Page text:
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of its area of influence, and it a kind large degree also of diplomatic battlefield between the united states and the european nations and russia, china, and strangely enough turkey on the other hand. turkey is a member of nato, but president erdogan has thrown his weight behind the maduro regime. that is why mike pence has been meeting with juan guaidó. francine: thank you so much. john norman of j.p. morgan is still with us. i don't know whether you say it but it goesatic, back to the fed story. how much opportunity can you see in emerging markets in 2019? >> the opportunities are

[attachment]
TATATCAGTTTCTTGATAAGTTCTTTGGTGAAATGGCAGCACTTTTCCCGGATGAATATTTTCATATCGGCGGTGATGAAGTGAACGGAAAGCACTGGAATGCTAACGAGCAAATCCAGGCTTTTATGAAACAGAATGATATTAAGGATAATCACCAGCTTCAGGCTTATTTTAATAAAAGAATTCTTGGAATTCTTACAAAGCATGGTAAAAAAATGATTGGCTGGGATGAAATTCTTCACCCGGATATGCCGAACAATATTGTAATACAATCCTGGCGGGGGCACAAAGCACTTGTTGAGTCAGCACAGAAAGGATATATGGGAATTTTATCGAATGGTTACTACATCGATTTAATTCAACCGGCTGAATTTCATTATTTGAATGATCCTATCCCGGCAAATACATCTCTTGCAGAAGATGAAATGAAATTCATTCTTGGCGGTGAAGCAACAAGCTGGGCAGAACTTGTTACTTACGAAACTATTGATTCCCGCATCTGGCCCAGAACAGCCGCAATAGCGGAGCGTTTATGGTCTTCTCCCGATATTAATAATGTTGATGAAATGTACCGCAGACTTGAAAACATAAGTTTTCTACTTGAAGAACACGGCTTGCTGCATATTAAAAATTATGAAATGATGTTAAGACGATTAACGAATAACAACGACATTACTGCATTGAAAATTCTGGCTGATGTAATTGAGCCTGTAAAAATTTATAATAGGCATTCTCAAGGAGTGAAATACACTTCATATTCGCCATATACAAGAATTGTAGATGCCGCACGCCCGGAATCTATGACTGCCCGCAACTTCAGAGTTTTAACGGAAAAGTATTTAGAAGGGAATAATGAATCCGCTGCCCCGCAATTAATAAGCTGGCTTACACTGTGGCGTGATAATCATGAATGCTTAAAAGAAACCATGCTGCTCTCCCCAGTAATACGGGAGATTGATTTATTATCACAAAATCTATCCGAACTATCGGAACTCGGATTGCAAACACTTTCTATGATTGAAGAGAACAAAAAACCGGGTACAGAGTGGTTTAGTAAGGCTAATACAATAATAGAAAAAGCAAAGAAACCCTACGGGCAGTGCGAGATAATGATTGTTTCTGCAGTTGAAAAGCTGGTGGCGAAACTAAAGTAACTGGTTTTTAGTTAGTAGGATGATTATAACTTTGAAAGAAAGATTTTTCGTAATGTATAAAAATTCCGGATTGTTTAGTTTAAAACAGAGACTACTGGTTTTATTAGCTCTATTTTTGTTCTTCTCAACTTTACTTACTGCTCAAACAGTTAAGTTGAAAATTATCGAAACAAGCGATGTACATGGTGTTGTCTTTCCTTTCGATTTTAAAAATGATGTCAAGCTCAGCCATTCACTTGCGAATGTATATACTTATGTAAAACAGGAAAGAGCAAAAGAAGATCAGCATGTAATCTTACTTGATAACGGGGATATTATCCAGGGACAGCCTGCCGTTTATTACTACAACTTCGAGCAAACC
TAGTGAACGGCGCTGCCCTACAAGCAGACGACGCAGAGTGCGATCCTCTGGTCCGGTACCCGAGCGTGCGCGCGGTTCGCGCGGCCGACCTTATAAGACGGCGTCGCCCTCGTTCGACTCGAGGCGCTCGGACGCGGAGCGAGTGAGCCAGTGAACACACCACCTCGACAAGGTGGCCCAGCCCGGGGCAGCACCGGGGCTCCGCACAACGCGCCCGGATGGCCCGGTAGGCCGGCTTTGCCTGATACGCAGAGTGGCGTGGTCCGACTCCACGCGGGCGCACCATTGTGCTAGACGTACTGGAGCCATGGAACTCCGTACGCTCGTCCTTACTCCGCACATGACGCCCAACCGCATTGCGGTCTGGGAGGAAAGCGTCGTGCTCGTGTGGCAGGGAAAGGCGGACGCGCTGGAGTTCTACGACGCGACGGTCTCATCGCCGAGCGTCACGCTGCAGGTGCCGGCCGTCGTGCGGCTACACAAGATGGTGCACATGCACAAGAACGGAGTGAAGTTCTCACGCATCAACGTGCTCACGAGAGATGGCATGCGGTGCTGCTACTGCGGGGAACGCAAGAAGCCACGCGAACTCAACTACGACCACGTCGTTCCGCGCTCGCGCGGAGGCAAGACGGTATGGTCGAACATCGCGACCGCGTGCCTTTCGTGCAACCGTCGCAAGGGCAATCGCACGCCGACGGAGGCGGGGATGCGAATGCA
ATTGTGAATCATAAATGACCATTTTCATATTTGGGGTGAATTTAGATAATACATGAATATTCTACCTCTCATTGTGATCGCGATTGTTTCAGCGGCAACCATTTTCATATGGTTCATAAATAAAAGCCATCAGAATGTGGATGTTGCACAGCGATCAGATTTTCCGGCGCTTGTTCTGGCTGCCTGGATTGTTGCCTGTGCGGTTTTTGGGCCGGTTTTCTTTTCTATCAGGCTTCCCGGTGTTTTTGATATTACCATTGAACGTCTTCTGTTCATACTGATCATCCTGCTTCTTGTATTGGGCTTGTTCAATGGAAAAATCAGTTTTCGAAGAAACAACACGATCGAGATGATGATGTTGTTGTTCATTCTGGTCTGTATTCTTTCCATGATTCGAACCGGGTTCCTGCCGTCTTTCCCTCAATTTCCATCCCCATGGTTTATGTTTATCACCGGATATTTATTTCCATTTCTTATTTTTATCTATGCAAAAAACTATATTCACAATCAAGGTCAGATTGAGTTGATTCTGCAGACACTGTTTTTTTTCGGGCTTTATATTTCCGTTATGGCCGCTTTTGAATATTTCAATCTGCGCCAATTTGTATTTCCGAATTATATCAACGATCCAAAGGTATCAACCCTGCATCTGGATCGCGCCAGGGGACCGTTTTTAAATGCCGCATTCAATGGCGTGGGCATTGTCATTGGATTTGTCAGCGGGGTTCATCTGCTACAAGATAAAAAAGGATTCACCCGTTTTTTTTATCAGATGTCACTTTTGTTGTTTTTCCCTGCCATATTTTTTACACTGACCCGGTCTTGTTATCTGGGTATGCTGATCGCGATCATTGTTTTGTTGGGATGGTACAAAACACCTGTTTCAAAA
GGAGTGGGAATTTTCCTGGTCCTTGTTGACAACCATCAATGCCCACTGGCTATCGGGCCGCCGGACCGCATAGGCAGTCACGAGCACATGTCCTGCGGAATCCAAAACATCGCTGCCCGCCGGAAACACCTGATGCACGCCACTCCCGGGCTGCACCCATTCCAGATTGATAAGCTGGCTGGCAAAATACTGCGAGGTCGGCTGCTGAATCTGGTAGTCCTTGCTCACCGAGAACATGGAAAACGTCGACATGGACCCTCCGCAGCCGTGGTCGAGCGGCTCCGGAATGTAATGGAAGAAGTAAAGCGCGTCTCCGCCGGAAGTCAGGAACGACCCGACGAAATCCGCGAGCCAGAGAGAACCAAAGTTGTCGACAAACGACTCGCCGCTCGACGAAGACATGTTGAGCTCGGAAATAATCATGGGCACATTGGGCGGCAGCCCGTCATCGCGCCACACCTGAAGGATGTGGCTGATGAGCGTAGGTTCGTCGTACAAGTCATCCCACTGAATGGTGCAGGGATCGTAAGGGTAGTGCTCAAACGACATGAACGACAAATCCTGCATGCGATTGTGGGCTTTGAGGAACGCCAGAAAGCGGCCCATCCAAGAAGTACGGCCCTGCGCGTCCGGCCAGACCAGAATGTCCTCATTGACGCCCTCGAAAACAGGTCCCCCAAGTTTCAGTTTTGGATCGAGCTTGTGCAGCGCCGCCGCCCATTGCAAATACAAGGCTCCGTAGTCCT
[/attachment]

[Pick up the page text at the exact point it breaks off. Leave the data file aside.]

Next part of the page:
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region-specific and independent of the venezuela issue. the issue is how it could stress in the oil market and drives up the oil price. , it isside that issue about whether policy will support flows of high-yielding emerging markets and whether the truce will continue restoring flows into asian equity markets. i think both of those will hold. there are opportunities, but they are asia around opportunities in latin america around currencies. francine: latin america is a brazil story? >> it is more than that. it is brazil as a reformer, where the risk premium should diminish. mexico is about plain interestoned high real rates in place because of the geopolitical stress created by buttrump administration, may be those stresses will